Sky 2: Shadows


Materials for Making Shadows:

  • large pieces of chalk paper
  • soap bubble solution
  • bubble blowers
  • pencils
  • markers
  • paints
  • various objects such as hoops, lace, balls, etc.

Materials for Tracking Shadows:

  • yardstick
  • large coffee can of soil or stones
  • large, flat sheet of cardboard, posterboard, or other heavy paper (at least 2' x 3')
  • marker
  • compass
Sky 2: Shadows


To investigate shadows, using literature-based discussion as well as experiences with manipulating shadows.


This lesson is part of a four-lesson series in which students observe the daytime and nighttime sky regularly to identify sequences of changes and to look for patterns in these changes. At the K-2 level, learning about objects in the sky should be entirely observational and qualitative. The priority is to get students noticing and describing what objects in the sky look like at different times. (Benchmarks for Science Literacy, p. 62.)

The sun, moon, stars, clouds, birds, and airplanes all have properties, locations, and movements that can be observed and described. Ideally, students should engage in direct observation of both the daytime and nighttime sky throughout this lesson series. However, the recommended Internet resources can be helpful to enhance student experiences, or if opportunities for direct observation are limited. This investigation requires that observations be ongoing, so that students can look for patterns over time. As children become more familiar with objects in the sky, they can be guided to observe changes, such as night and day and the seasons.

In Sky 1: Objects in the Sky, students investigated objects in the daytime and nighttime sky.

In Sky 2: Shadows, students explore making shadows and tracking the movement of an object over the course of a day to look for patterns. It is best to couple this shadow activity with reading the book, Bear Shadow, and making a map of Bear's neighborhood when the sun is relatively high in the sky, either near the beginning or the end of the school year. You'll want to measure sun shadows at least twice and perhaps three or four times during the year to see how they vary with the time of year.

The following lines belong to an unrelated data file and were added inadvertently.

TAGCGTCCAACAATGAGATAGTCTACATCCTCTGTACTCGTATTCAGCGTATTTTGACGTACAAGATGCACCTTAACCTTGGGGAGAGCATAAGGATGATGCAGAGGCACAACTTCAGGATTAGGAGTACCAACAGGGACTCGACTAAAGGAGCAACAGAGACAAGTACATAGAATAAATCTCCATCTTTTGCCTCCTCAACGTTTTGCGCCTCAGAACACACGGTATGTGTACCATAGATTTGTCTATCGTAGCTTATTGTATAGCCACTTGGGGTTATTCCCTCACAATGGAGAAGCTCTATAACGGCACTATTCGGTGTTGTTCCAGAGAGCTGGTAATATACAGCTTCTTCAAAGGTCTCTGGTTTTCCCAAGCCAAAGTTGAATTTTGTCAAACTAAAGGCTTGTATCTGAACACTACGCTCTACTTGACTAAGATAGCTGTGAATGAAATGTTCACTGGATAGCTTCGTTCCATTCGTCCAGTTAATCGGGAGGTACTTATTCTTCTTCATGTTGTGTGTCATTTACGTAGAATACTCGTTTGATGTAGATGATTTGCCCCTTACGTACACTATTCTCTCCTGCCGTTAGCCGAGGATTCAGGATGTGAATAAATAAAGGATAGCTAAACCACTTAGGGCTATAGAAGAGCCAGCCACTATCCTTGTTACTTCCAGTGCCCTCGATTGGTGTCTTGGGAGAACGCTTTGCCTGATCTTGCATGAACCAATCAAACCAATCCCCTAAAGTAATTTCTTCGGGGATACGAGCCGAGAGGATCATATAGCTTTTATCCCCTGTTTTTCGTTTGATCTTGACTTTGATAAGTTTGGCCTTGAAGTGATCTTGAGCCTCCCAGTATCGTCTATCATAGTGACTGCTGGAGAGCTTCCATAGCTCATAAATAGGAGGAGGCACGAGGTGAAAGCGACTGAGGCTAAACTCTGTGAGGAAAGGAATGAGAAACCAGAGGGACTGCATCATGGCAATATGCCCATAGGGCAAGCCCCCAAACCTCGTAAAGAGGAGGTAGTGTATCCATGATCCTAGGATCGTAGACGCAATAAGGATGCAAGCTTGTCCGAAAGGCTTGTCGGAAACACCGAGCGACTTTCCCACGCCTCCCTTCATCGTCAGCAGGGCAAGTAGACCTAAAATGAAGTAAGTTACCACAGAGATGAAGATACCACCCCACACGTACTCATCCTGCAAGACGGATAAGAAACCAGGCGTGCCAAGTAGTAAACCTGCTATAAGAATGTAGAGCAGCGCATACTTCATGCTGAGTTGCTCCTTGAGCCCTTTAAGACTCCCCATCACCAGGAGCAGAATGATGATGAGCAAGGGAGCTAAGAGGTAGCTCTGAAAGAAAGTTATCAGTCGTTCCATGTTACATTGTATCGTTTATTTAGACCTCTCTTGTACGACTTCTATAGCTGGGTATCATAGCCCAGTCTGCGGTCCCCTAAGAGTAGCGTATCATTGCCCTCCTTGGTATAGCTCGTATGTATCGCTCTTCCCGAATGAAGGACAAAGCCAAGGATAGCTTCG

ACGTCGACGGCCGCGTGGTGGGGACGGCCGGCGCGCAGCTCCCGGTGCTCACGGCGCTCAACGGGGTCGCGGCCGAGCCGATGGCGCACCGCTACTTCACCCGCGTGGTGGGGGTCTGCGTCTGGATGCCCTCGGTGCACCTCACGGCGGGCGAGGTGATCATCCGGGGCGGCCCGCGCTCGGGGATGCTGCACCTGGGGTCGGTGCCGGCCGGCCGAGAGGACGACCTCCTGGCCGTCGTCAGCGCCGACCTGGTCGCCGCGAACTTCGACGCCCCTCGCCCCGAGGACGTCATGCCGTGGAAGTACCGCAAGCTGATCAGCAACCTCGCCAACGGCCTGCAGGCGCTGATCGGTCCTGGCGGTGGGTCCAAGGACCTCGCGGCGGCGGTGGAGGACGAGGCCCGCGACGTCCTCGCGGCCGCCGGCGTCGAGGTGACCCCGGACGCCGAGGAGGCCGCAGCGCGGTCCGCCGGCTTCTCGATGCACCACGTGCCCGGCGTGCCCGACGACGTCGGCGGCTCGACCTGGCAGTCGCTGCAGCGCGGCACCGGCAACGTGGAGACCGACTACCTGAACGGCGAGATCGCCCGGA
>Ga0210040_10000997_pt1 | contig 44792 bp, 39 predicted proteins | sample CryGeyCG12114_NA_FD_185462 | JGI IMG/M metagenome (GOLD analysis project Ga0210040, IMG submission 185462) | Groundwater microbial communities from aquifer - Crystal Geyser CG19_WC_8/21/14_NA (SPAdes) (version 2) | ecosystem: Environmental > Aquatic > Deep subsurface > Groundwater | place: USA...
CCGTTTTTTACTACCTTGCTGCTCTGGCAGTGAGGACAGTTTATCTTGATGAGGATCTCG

In Sky 3: Modeling Shadows, students construct models to demonstrate their understanding of shadows.

Sky 4: The Moon has students drawing the moon's shape for each evening on a calendar and then determining the pattern in the shapes over several weeks.

Ideas in this lesson are also related to concepts found in these Common Core State Standards:

  • CCSS.ELA-Literacy.RI.2.1 Ask and answer such questions as who, what, where, when, why, andhow to demonstrate understanding of key details in a text.
  • CCSS.ELA-Literacy.RI.2.6 Identify the main purpose of a text, including what the author wants to answer, explain, or describe.
  • CCSS.ELA-Literacy.RI.2.7 Explain how specific images (e.g., a diagram showing how a machine works) contribute to and clarify a text.
  • CCSS.ELA-Literacy.RI.2.8 Describe how reasons support specific points the author makes in a text.
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Planning Ahead

This lesson uses the book Bear Shadow by Frank Asch.


Either individually or as a participatory exercise, you and the students should read Bear Shadow by Frank Asch and discuss. In this story, a bear attempts to escape a shadow that seems to be chasing him. If this will be the introduction to a study of shadows, with particular emphasis on those caused by the sun, spend time finding out what students already know about shadows. You might guide this discussion by asking questions such as:

  • What do you know about shadows that makes the book funny?
  • Why did Bear's shadow disappear when he hid behind a tree?
  • Why did the shadow disappear when he buried it?